|2000||39.3% 225,657||53.6% 307,599||7.1% 40,590|
|1996||33.2% 173,887||54.4% 285,126||12.5% 65,293|
|1992||30.6% 179,581||47.5% 278,648||21.9% 128,390|
|1988||44.6% 240,209||54.4% 292,909||1.0% 5,444|
|1984||48.0% 253,921||51.5% 272,401||0.6% 2,912|
|1980||38.6% 194,898||47.4% 239,592||14.0% 70,882|
|1976||43.8% 211,892||53.3% 257,380||2.9% 14,106|
|1972||51.6% 228,951||46.5% 205,943||1.9% 8,464|
|1968||41.8% 170,002||54.1% 220,078||4.2% 16,944|
|1964||39.0% 154,736||60.8% 241,020||0.2% 971|
|1960||51.3% 198,992||48.5% 188,250||0.2% 939|
|1956||55.0% 183,248||44.8% 149,341||0.2% 523|
|1952||53.5% 180,338||46.1% 155,388||0.4% 1,415|
|1948||42.9% 121,169||53.8% 151,920||3.2% 9,145|
|1944||43.7% 116,781||55.7% 148,792||0.7% 1,747|
|1940||45.5% 122,960||53.7% 145,168||0.8% 2,230|
|1936||33.1% 81,206||58.8% 144,289||8.1% 19,985|
|1932||41.9% 91,087||54.8% 119,234||3.3% 7,245|
|1928||60.2% 125,472||38.8% 80,851||1.0% 2,124|
|1924||59.0% 101,120||6.3% 10,806||34.7% 59,401|
|1920||64.6% 90,517||20.6% 28,911||14.8% 20,741|
|1916||40.8% 27,957||53.1% 36,395||6.1% 4,204|
|1912||29.6% 14,379||32.0% 15,530||38.3% 18,596|
|1908||58.7% 27,787||34.2% 16,169||7.1% 3,357|
|1904||73.7% 31,437||13.4% 5,708||12.9% 5,503|
|1900||62.4% 26,902||33.6% 14,498||3.9% 1,695|
|1896||55.5% 26,786||42.5% 20,515||2.0% 987|
|1892||49.9% 20,603||39.9% 16,448||10.2% 4,209|
Like all counties in Minnesota, Hennepin is governed by an elected and nonpartisan board of commissioners. In Minnesota, county commissions usually have five members, but Hennepin, Ramsey, Dakota, Anoka and St Louis counties have seven members. Each commissioner represents a district of approximately equal population. In Hennepin the county commission appoints the medical examiner, county auditor-treasurer and county recorder. The sheriff and county attorney are also elected on a nonpartisan ticket. The county government's headquarters are in downtown Minneapolis in the Hennepin County Government Center. The county oversees the Hennepin County Library system (which merged with the Minneapolis Public Library system in 2008), and Hennepin County Medical Center.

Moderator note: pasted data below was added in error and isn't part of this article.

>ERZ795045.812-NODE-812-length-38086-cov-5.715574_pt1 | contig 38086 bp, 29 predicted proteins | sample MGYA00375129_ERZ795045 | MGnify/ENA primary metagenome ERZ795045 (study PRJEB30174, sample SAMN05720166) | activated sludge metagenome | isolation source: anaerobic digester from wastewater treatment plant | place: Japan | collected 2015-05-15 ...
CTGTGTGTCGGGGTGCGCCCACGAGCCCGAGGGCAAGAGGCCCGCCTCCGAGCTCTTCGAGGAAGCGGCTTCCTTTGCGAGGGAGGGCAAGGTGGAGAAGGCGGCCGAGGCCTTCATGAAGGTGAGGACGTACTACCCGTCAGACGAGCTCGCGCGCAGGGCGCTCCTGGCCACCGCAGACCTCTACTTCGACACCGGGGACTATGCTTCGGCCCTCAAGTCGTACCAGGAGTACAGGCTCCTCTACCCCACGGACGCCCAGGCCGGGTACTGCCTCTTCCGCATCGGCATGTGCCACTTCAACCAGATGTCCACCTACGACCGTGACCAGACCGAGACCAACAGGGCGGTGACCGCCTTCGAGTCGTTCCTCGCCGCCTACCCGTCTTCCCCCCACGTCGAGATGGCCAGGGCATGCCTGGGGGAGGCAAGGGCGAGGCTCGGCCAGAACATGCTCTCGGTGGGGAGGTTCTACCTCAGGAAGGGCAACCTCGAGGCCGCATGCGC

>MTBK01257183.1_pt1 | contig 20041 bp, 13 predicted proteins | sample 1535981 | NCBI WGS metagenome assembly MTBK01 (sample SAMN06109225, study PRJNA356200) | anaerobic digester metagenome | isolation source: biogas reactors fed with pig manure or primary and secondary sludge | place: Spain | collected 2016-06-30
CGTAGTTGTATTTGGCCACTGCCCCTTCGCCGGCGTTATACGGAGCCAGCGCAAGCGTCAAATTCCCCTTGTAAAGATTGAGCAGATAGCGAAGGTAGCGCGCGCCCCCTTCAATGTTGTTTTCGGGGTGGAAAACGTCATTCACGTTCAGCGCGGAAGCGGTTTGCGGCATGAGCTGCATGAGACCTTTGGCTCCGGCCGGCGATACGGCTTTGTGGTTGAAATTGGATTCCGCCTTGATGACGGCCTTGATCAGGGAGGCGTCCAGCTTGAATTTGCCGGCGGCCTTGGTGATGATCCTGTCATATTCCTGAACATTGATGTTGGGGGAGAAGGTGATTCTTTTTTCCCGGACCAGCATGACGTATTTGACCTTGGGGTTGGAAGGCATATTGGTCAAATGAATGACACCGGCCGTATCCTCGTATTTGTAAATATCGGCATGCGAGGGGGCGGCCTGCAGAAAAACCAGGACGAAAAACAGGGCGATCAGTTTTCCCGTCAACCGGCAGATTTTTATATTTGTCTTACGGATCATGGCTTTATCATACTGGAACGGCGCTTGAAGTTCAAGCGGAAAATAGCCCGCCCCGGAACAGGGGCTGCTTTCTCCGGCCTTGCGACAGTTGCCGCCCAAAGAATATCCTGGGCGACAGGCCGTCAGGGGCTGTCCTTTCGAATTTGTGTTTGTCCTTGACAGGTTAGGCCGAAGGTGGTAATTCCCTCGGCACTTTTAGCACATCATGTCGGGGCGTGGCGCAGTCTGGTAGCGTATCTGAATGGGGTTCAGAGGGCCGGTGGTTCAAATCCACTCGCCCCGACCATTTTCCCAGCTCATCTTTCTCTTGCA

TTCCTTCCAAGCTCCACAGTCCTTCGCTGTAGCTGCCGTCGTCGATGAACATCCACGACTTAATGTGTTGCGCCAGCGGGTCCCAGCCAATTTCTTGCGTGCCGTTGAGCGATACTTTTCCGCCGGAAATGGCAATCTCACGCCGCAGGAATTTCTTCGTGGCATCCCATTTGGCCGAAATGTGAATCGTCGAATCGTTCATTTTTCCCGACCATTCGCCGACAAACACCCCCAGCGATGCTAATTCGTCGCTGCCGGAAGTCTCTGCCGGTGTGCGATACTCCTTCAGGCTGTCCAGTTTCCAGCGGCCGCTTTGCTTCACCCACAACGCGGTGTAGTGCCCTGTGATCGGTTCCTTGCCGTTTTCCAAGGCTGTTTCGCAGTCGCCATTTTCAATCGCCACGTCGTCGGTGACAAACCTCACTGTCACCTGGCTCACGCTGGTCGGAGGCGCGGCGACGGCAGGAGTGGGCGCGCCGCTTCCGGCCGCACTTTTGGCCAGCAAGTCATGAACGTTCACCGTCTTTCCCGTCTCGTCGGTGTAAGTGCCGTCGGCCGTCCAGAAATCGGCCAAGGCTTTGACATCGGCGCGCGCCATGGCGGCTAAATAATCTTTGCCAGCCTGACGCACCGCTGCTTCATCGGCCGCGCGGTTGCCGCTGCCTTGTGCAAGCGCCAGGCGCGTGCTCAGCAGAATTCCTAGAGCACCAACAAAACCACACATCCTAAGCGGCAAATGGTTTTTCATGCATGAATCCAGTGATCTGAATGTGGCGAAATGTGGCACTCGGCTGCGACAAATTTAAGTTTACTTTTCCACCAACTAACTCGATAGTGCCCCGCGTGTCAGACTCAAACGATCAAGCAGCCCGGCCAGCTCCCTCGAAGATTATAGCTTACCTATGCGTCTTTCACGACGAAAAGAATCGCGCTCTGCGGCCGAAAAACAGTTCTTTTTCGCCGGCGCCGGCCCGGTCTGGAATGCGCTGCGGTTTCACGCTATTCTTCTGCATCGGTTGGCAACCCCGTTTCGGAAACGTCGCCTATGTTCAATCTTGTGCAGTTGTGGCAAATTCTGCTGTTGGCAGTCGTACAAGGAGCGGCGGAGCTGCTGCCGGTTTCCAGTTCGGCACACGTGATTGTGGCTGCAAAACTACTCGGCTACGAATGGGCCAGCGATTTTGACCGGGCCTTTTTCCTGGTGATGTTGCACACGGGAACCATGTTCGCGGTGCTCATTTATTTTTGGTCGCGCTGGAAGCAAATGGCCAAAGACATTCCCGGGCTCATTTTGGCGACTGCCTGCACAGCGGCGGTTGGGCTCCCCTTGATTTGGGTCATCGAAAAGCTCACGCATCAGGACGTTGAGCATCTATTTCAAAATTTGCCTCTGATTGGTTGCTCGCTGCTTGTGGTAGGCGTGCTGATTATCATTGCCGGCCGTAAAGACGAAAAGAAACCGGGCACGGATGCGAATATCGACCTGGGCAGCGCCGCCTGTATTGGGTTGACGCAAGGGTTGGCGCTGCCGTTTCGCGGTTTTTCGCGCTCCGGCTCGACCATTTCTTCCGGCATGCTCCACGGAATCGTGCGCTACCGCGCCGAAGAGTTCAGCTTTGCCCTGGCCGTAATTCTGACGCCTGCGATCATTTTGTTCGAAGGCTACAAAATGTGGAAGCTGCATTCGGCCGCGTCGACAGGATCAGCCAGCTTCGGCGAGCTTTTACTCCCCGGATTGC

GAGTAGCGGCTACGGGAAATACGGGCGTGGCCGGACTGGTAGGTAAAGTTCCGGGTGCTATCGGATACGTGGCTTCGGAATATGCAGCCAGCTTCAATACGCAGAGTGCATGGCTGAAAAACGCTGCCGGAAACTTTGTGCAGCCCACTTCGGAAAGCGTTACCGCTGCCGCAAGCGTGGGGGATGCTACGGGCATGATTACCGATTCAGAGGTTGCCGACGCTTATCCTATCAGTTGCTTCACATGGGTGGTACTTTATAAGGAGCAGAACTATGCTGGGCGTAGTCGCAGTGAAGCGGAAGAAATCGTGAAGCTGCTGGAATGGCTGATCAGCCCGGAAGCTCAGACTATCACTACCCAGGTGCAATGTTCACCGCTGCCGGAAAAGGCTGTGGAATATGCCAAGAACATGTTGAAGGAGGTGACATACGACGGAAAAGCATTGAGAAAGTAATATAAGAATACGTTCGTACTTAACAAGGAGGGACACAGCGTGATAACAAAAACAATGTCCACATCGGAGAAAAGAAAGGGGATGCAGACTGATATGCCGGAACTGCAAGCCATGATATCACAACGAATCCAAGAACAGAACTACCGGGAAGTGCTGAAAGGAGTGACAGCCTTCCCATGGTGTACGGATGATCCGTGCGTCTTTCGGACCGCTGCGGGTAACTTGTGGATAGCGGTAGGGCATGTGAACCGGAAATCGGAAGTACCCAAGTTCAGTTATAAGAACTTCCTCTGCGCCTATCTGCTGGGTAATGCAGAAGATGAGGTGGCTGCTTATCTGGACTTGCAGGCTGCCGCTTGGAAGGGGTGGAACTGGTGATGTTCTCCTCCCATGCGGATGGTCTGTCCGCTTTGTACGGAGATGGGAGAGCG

The county commission elects a chair who presides at meetings. Commissioners as of January 3, 2017
|District||Commissioner||In office since||Current term expires in January|
|6th||Jan Callison (chair)||2009||2021|
Hennepin County's normal operations are coordinated by the County Administrator David Hough, Deputy County Administrator for Health and Human Services Jennifer DeCubellis, Assistant County Administrator for Operations Judy Regenscheid, Assistant County Administrator for Human Services Rex A. Holzemer, Assistant County Administrator for Public Works Carl Michaud, and Assistant County Administrator for Public Safety Mark Thompson. Under Administrator Hough's leadership, the number senior management positions in the county has grown by 40%.
Hennepin County has major economic centers in downtown Minneapolis and Bloomington.
The Mall of America is located in the southernmost portion of the county in the city of Bloomington. The Mall is the largest in the United States and 31st largest in the world, if the indoor amusement park is not counted. Including the park, Nickelodeon Universe, the Mall is largest on the continent and 12th largest in the world. The famous shopping center contributes to the City of Bloomington having more jobs per capita than Minneapolis. Bloomington is also home to several large corporations, including HealthPartners and Ceridian.
In August 2006, the Board voted 4-3 to levy a 0.15% sales tax within the county to fund the majority of the cost of a baseball stadium for the Minnesota Twins. Legislation passed by the Minnesota Legislature in the waning hours of the 2005-2006 session, and signed by Governor Tim Pawlenty, authorized the county to levy the tax without a voter referendum. It also created the Minnesota Ballpark Authority which constructed and manages the stadium on behalf of the county. The tax will be in effect for 30 years, with clauses allowing it to be increased by the board of commissioners. The stadium, Target Field, opened in April 2010.
Colleges and universities in the county include:
The Hennepin History Museum, established in 1957, provides exhibits related to the history of the county. Records of Hennepin County are available for research use. They include school records, district and municipal court files, county attorney files, Hennepin County Sheriff records, birth and death records, marriage records, tax lists, and agency history records.